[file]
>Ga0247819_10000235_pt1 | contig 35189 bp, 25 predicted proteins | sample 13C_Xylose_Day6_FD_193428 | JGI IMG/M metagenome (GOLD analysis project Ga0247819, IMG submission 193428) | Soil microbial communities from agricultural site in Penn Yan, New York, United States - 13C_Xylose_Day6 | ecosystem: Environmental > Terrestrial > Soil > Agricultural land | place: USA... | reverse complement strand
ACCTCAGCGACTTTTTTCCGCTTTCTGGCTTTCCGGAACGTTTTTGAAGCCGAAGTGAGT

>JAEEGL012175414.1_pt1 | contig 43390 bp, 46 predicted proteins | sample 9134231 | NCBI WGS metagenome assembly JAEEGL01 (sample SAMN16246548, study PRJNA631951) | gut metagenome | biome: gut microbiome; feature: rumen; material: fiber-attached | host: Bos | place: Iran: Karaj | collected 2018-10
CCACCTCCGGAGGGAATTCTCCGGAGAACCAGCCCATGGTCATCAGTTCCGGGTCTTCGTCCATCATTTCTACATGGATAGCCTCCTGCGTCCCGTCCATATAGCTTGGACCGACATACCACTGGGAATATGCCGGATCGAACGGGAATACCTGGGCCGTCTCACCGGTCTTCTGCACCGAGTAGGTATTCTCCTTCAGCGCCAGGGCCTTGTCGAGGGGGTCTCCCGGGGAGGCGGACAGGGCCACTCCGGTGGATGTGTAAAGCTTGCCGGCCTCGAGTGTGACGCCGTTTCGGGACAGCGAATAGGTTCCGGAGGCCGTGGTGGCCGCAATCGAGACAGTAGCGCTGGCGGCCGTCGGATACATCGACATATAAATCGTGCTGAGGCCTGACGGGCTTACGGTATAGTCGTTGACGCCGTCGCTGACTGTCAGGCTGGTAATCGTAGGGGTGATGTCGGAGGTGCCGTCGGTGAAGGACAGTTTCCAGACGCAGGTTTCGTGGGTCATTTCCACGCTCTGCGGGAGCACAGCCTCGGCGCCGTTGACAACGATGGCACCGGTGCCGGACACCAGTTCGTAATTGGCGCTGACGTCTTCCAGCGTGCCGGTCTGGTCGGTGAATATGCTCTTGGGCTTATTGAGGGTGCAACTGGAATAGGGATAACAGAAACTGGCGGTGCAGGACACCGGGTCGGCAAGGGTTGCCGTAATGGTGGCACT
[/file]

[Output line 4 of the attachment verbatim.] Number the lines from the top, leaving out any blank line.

CCACCTCCGGAGGGAATTCTCCGGAGAACCAGCCCATGGTCATCAGTTCCGGGTCTTCGTCCATCATTTCTACATGGATAGCCTCCTGCGTCCCGTCCATATAGCTTGGACCGACATACCACTGGGAATATGCCGGATCGAACGGGAATACCTGGGCCGTCTCACCGGTCTTCTGCACCGAGTAGGTATTCTCCTTCAGCGCCAGGGCCTTGTCGAGGGGGTCTCCCGGGGAGGCGGACAGGGCCACTCCGGTGGATGTGTAAAGCTTGCCGGCCTCGAGTGTGACGCCGTTTCGGGACAGCGAATAGGTTCCGGAGGCCGTGGTGGCCGCAATCGAGACAGTAGCGCTGGCGGCCGTCGGATACATCGACATATAAATCGTGCTGAGGCCTGACGGGCTTACGGTATAGTCGTTGACGCCGTCGCTGACTGTCAGGCTGGTAATCGTAGGGGTGATGTCGGAGGTGCCGTCGGTGAAGGACAGTTTCCAGACGCAGGTTTCGTGGGTCATTTCCACGCTCTGCGGGAGCACAGCCTCGGCGCCGTTGACAACGATGGCACCGGTGCCGGACACCAGTTCGTAATTGGCGCTGACGTCTTCCAGCGTGCCGGTCTGGTCGGTGAATATGCTCTTGGGCTTATTGAGGGTGCAACTGGAATAGGGATAACAGAAACTGGCGGTGCAGGACACCGGGTCGGCAAGGGTTGCCGTAATGGTGGCACT